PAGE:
Certain IP and email addresses are on spammer lists. That's usually our first go-to when we're suspicious but unsure. Sometimes the username or email address gives it away: "Coinprofitgalore" or "Bestshoes" ought to tell you something. After that, location (but this is only from hard experience, I'm afraid); applicants from certain locations are going to have to do a really, really good job at convincing us of their sincerity, and that doesn't mean us simply taking their word for it; those had better show a clear, convincing interest in specific things our members are involved with, and be able to express this in so many words, as any other honest member would to the best of their ability and without thinking much about it. We have on occasion been pleasantly surprised, but the rest continue to live up to bad reputation. Another good tipoff would be usernames bearing a proper name (Sarah, say) but having an email address with a different one, of either gender or combinations thereof; I can't recall when that wasn't ever a dead giveaway. Proper names themselves are often worth looking at, because sometimes they or their combinations just seem weird, and a spammer is almost always behind it. If we see a throwaway email account, we don't even question hitting the nuke button. And there are ways that their tells don't quite come together well enough for credibility, too. "Tell" is our own admin shorthand for that part in your profile where you tell the reader a little something about yourself, hence the name; don't know what others call it, but suffice it to say that for me, the tell is highly important in my sleuthing, as in the third example above. There are a number of ways in which inconsistencies might show up, so you have to be able to read into the tell and what surrounds it; for example, from time to time someone identifies themself (jeez, I hate that word) as a teacher looking for students and will vaguely profess their love of Our Thing (being cryptic here, just in case :wink: ), yet their website only offers tutoring of the conventional type you'd find in any average school, and makes no mention anywhere of Our Thing in any way: that is not going to inspire our confidence at all. They're obviously here to promote a business that in the end really has nothing to do with what we're about, and we find it safe to assume that despite their education, they will in fact be unequipped to contribute meaningfully to our kind of conversations - we've seen it before - and likely they never intended to in the first place. Sure, maybe they really did mean to learn about Our Thing in the meantime, but they never say as much, so without that assurance I'm perfectly willing to err on the side of caution. Even with it I'd be skeptical, to be honest. Sometimes the tell is close to convincing, but is more or less obviously cobbled together from things picked up elsewhere, or even from here: we've had tells that were copy-and-pastes from already-existing C&F posts. Not a bad tactic, because it looks really good at first glance so long as it doesn't look artificial, which is pretty much...never. But you do have to check. Some just say things like, "I like for long walk on a beach and be post to this very excellent forum." Lotsa vague flattery attempts in bad English out there. Some epicures simply like beer and flowers; and then there are the more assertive Alpha types who confidently assure me that, due to their considerable experience, they have much to contribute - but they always neglect to say in what, and to what. 'Nuff said there. Some tells are total random gibberish and don't even merit a second look. Starting with "I am not a spammer" always raises suspicion, but legit users sometimes do that too, so there you have to be careful.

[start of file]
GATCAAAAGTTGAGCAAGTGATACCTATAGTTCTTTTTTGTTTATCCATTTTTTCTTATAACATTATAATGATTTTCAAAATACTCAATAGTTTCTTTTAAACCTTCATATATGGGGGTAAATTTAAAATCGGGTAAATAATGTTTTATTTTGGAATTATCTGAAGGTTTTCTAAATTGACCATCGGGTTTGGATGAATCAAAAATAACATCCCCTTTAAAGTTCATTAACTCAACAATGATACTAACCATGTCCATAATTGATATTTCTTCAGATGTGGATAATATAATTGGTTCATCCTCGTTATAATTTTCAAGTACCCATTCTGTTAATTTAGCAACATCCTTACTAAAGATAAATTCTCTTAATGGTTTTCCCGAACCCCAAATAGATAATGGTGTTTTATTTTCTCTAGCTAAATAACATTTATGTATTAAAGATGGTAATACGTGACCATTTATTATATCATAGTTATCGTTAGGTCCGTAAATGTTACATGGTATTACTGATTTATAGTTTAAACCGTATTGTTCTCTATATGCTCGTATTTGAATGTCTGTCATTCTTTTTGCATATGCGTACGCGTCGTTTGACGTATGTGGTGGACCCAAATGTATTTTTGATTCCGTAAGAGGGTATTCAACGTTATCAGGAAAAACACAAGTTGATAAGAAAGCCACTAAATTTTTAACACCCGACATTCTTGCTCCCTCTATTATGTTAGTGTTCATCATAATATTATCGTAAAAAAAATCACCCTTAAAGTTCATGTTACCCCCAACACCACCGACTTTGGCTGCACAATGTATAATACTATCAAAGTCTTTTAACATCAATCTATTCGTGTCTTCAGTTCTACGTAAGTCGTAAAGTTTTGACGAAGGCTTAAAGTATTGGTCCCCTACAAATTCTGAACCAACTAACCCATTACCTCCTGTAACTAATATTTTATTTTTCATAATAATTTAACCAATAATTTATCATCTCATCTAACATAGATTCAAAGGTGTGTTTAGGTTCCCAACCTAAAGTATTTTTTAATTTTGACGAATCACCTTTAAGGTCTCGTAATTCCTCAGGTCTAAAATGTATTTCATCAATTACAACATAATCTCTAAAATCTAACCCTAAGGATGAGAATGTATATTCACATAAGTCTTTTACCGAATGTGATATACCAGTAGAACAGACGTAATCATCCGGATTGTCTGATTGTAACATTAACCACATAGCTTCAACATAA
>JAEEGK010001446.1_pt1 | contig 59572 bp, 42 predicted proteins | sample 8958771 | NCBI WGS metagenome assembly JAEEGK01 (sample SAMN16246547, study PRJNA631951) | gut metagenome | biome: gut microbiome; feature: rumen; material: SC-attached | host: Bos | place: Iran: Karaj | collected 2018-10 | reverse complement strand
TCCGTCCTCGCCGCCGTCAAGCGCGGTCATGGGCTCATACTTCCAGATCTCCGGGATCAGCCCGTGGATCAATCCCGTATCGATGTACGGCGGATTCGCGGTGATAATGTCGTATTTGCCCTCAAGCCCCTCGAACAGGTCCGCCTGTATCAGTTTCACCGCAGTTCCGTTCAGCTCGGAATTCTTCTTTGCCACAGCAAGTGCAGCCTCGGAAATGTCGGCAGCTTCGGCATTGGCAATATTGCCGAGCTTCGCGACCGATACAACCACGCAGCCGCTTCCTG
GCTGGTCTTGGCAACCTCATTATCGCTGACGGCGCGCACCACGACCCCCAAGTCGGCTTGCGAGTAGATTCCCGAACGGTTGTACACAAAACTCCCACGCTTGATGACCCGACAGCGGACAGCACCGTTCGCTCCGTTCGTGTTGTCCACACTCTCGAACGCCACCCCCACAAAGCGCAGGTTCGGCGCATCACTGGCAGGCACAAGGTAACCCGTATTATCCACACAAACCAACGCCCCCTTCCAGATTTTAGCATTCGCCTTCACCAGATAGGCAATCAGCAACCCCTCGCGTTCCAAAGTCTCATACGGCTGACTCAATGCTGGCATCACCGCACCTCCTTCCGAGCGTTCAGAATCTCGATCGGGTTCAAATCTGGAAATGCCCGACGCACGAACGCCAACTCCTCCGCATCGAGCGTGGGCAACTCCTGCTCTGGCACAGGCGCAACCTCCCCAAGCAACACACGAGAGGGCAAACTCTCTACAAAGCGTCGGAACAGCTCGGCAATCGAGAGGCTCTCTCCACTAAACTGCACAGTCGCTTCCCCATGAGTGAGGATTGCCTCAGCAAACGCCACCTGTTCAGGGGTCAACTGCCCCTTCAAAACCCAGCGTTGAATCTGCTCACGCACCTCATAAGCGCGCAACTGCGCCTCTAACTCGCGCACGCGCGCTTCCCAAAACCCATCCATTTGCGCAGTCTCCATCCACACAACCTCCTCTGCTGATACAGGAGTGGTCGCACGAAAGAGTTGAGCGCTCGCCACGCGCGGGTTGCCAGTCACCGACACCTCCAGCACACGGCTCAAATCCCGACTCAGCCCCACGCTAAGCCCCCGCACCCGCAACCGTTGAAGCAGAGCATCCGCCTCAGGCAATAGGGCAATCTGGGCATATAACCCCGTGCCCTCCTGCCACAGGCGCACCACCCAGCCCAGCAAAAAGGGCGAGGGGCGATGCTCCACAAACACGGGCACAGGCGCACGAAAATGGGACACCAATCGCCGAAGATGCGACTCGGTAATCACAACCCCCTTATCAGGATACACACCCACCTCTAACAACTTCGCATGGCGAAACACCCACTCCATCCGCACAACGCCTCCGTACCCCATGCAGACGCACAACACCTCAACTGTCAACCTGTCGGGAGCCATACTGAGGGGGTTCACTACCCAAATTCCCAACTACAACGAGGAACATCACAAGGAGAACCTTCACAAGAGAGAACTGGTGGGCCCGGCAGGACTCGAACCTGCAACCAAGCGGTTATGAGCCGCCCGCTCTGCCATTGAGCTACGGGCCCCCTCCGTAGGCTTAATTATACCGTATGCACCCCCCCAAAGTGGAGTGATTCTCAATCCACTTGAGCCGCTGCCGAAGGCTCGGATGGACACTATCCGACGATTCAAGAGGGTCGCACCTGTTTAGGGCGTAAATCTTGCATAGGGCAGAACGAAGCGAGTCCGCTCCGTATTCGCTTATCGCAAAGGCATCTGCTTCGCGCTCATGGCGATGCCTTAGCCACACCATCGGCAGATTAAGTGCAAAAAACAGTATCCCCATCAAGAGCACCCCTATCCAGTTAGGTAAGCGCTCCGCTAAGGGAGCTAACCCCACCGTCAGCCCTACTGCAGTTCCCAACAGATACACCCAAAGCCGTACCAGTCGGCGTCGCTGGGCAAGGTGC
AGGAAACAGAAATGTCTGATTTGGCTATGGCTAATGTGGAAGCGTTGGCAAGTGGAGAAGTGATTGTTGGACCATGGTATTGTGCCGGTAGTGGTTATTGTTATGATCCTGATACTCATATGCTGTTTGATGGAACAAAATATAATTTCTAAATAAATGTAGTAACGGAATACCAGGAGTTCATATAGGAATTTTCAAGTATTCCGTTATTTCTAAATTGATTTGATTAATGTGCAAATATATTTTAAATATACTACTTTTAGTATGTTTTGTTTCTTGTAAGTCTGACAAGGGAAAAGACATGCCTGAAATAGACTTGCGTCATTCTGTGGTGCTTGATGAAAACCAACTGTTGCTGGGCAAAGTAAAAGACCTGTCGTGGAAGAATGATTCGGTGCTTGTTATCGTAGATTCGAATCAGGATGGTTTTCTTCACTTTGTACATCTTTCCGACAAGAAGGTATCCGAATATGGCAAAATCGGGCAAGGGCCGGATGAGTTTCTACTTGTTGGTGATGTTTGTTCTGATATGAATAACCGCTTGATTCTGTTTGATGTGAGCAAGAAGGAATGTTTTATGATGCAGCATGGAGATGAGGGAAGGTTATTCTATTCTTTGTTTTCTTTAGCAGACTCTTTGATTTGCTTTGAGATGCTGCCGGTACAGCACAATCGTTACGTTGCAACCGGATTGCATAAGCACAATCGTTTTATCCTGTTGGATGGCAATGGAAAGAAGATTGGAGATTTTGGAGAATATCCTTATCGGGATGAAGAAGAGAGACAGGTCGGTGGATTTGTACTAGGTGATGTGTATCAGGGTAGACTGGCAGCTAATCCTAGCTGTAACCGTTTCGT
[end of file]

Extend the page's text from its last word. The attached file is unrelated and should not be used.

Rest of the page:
We should be around a campfire for this, don't you think?